Though perhaps the steeliest character in all of Harris’s vignettes is a boy named “Paul Taylor.” If Paul Taylor is real or a fictional creation, I don’t know. Either way, he’s straight out of Atlas Shrugged. It’s after church, Harris describes, where Paul’s family is usually one of the last to leave. And one Sunday Paul decided to wander into the parking lot to wait for his parents. There he encounters “Alicia Johnson,” the new girl in church, “outgoing, energetic, and drop dead gorgeous,” shouting at Paul to get his attention, excitedly asking him to join her and the rest of the group for pizza and a subsequent a trip to the river.  Alisha grabs onto Paul’s arm. Harris writes.

“‘Mr. Taylor,’ she mockingly said, pouting and straightening his tie. ‘You need to come to the river. Yes, listen I have my car. You can ride to my house and wait while I change then we can meet up with everyone else for pizza. Afterword I can give you a ride home from the river.'”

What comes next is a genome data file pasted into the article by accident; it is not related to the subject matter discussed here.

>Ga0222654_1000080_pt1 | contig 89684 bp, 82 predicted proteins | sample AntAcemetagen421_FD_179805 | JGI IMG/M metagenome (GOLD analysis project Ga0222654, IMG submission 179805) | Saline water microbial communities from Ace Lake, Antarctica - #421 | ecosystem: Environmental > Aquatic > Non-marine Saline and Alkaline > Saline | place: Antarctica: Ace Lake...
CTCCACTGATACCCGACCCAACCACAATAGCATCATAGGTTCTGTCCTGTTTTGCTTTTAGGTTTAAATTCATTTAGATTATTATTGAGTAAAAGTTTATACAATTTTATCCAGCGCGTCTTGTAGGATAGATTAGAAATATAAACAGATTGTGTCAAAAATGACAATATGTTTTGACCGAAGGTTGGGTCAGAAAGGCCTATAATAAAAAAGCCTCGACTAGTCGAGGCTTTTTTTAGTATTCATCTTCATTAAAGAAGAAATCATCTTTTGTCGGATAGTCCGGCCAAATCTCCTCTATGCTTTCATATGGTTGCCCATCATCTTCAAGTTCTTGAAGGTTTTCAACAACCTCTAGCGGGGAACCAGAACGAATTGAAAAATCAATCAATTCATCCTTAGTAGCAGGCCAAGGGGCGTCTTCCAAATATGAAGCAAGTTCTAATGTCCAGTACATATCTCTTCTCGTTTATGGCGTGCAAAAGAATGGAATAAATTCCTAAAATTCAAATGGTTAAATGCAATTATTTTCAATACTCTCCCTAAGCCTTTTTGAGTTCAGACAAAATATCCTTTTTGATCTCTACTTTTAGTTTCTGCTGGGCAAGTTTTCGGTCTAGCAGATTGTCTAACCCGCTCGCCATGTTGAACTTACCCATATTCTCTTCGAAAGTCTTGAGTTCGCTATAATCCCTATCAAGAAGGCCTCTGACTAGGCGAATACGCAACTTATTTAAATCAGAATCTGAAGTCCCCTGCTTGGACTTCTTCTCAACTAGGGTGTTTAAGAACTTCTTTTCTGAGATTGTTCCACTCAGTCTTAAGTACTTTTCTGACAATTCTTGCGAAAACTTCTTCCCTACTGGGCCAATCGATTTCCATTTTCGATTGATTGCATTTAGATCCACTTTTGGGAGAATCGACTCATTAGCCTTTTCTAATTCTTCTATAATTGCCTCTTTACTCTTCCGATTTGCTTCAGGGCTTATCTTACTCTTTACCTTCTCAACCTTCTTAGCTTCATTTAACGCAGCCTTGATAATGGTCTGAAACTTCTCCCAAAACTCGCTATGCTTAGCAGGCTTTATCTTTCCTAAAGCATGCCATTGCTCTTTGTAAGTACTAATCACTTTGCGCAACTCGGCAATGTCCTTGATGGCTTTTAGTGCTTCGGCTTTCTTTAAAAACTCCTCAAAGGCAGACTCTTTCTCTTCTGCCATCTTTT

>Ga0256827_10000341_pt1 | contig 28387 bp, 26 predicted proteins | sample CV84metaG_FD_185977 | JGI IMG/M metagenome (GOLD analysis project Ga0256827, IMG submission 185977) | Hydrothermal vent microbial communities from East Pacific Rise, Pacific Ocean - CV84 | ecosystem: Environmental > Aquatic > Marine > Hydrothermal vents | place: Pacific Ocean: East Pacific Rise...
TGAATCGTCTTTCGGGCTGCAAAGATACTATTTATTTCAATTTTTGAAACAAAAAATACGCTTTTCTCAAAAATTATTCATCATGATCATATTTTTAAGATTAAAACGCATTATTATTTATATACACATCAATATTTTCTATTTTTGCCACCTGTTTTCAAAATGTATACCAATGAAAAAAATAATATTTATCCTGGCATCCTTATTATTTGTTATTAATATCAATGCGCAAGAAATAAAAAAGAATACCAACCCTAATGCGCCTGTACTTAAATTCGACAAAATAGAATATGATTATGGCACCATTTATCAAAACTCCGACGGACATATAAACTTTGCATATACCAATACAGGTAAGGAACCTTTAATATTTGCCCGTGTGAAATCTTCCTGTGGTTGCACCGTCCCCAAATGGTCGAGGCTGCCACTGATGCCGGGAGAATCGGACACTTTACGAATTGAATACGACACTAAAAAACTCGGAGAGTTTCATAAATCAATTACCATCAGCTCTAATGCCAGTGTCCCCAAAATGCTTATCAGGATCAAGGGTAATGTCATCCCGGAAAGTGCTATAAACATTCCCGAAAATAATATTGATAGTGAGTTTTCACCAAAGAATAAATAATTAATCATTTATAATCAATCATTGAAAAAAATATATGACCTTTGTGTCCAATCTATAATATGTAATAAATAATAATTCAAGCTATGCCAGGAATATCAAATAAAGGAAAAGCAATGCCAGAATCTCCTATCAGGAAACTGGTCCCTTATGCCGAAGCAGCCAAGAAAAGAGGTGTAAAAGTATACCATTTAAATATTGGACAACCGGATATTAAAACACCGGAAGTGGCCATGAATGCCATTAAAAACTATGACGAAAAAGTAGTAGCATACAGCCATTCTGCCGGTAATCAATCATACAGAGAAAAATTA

But Paul knew Alisha was not one God had chosen to court before marriage. He knew this would be sinful. So, somehow, Paul declined the offer, and I still can’t figure out what’s worse, Harris dreaming up such a character, or actually knowing of such a young man.

But the Kissed model encourages single people like Paul Taylor to practice skills, other than chastity, which they’ll need when they get married. Harris writes, “Serving God with others, being fiscally prudent, parenthood, life skills, and intimacy.”

Fine enough skills, but how exactly one practices intimacy without being intimate with someone is a mystery Harris does not explain. He does tell of a friend of his that “Shuts out the people closest to her.” But then, Harris writes, if she does that with people now she’ll shut out her future husband. So according to Harris she started to, “instead of retreating to her bedroom after dinner would hang around and talk with her parents. This wasn’t easy for her, but it improved her intimacy and taught her skills she will need one day as a wife.”